Treatment modalities available include, therapeutic communities (10 in 1991), general hospitals providing drug abuse treatment (2 in 1991), self-help facilities (10 in 1991), and specialized detoxification facilities (19 in 1991). In 1991, a total of 4,554 patients were undergoing treatment, the principle drug of abuse being heroin (91.3 per cent), and heroin and cocaine in combination (3.9 per cent) (cannabis 2.1 per cent, benzodiazepines 0.5 per cent and alcohol 0.8 per cent) (CMO 1991). Fifty four per cent of the patients are treated with psychotherapy, 42.1 per cent with pharmacotherapy (12.8 per cent with methadone) (CMO 1991).

            Assistance to drug abusers is available through street workers or counselling teams targeting young people and parents. Treatment of drug addicts in prisons and social reintegration of ex-prisoners are provided. A phone service providing information and help is in operation since 1987 (Portugal 1991).

            In 1991, the Government approved an assistance programme aimed at NGOs working in the field of secondary and tertiary prevention (day centres, long stay residential communities, re-insertion apartments etc.). The Government provides a financial contribution of about 80 per cent of the total expenses to these selected organizations (Portugal 1991).

            A pilot vocational training programme (Projecto EJA) to provide psychological and psychotherapeutic support to ex-addicts and young people with no drug abuse problem but with no job skills was in operation in 1990 (U.N. 1990).


      Arrests, Convictions and types of Offences

The highest number of drug law infractions in ten years occurred in 1990. Offenses regarding drug abuse numbered 2,229 (1,877 between 1986 and 1989), trafficking 620 (1,337 between 1986 and 1989) and abuse-trafficking 737 (284 between 1986 and 1989) (Portugal 1991). The number of arrests involving heroin and cocaine have increased significantly since 1987, whereas those for cannabis have stabilized (see table 2) (CND 1992).


Most seizures in Portugal involve heroin, cocaine and cannabis. Other drugs seized are opium, morphine, LSD, amphetamines, depressants and tranquilizers. Table 2 shows seizures reported between 1987 and 1991 (CND 1992).


Table 2. Number of seizures, quantities seized and arrests by drug type, 1987 to 1991.
Year     Drug                 Number                Amounts                   Arrests
1987    Heroin              398                  30             543
            Cocaine            118                  222           177
            Cannabis resin  1,076               4,917        1,335
            Cannabis herb  66                    16             118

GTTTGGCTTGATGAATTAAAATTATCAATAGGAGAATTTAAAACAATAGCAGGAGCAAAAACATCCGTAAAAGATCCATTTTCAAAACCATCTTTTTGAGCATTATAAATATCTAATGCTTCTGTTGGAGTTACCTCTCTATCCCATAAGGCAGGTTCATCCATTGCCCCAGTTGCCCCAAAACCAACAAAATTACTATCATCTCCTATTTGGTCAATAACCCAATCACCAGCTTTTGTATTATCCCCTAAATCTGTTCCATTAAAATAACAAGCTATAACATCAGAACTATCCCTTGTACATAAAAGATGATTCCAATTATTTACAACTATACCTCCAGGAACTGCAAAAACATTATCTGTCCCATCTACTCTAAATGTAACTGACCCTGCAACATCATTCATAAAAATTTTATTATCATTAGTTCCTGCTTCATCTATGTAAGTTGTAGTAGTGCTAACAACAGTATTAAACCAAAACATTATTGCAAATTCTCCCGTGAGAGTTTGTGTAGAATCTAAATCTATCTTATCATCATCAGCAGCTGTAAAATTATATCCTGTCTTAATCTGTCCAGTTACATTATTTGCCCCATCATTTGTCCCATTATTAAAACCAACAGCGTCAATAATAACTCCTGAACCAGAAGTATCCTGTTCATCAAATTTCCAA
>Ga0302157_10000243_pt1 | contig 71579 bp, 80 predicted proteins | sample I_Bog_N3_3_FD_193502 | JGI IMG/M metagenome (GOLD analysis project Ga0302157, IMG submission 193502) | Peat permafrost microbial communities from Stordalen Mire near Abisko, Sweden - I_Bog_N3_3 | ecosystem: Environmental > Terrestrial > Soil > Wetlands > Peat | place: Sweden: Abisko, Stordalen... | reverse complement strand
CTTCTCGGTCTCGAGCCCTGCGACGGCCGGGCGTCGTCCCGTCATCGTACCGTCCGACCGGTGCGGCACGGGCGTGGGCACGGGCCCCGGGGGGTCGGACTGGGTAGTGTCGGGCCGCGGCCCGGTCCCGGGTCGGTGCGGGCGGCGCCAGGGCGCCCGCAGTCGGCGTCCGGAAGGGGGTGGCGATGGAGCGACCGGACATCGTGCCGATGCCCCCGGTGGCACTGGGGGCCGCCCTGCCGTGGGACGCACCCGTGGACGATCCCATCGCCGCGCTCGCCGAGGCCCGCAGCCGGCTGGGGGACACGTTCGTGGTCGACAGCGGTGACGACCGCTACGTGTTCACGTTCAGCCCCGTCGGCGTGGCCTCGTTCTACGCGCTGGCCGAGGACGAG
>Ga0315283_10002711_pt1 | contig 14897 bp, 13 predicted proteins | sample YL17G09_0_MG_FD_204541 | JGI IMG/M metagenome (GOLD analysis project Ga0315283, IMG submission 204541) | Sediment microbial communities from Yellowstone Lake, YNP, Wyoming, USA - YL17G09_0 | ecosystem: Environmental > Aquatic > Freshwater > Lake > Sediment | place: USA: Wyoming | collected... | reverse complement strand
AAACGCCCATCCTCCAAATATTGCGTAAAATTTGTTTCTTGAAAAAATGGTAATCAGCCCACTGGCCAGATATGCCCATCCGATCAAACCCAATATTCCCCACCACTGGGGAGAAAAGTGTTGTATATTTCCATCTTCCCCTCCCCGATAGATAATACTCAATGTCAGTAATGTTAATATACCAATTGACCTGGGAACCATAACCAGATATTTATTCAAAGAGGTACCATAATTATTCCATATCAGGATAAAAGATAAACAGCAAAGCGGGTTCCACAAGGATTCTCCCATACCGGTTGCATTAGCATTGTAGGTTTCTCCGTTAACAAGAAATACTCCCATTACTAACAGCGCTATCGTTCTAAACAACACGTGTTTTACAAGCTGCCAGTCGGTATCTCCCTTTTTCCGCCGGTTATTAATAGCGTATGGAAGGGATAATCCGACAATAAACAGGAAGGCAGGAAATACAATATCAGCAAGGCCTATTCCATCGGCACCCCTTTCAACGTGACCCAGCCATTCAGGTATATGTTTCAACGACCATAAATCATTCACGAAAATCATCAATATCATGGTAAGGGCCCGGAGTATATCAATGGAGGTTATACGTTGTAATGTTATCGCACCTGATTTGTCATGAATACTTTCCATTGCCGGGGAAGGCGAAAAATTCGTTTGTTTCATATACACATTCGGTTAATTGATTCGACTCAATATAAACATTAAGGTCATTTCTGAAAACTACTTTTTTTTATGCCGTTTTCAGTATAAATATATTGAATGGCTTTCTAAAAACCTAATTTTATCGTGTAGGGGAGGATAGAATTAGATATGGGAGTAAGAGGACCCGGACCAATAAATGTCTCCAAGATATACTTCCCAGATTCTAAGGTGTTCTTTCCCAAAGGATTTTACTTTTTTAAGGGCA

1988    Heroin              420                  33             480
            Cocaine            141                  301           158
            Cannabis resin  911                  343           1,148
            Cannabis herb  41                    11             52
1989    Heroin              564                  61             726
            Cocaine            164                  793           176
            Cannabis resin  1,212               4,595        1,555
            Cannabis herb  51                    32             60
1990    Heroin              1,346               36             1,681
            Cocaine            346                  360           269
            Cannabis resin  1,216               9,545        1,570
            Cannabis herb  63                    61             61

1991    Heroin              1,991               62             2,980
            Cocaine            453                  1,094        447
            Cannabis resin  908                  7,630        1,181
            Cannabis herb  44                    123           57
Source: Report of the Delegation of Portugal to the 35th Session of the Commission on Narcotic Drugs (CND), April 1992.

                      Supply Source of Drugs

The origins of seized drugs in Portugal have not changed in recent years. With respect to seizures in 1991, nearly 90 per cent of the seized heroin originates from the Netherlands and 95 per cent of the cocaine comes from Latin America (Colombia, Venezuela and Brazil). All seized cannabis originates from Morocco (CND 1992).

                       References and Notes

** The Legal, Administrative and Other Action Taken to Implement the International Drug Control Treaties section was prepared by the Secretariat of the Commission on Narcotic Drugs based on Annual Reports Questionnaires for the years .... (not available by January 15th 1994).

U.N. 1990. Reply to the UNDCP Annual Reports Questionnaire for the year 1990.

CMO 1991. Reply to the questionnaire concerning the seven targets of the Comprehensive Multidisciplinary Outline of Future Activities in Drug Abuse Control (CMO), 1991.

CND 1992. Report of the Delegation of Portugal to the 35th Session of the Commission on Narcotic Drugs (CND), April 1992.

Portugal 1991. National Report of Portugal to the First Pan-European Ministerial Conference on Co-operation on Illicit Drug Abuse Problem, Oslo 9-10 May 1991.

AIDS in Europe 1993. AIDS surveillance in Europe, Quarterly Report No. 38, 30 June 1993, European Centre for the Epidemiological Monitoring of AIDS.

AIDS in Europe 1991. AIDS among drug abusers in Europe, Review of recent developments, WHO 1991.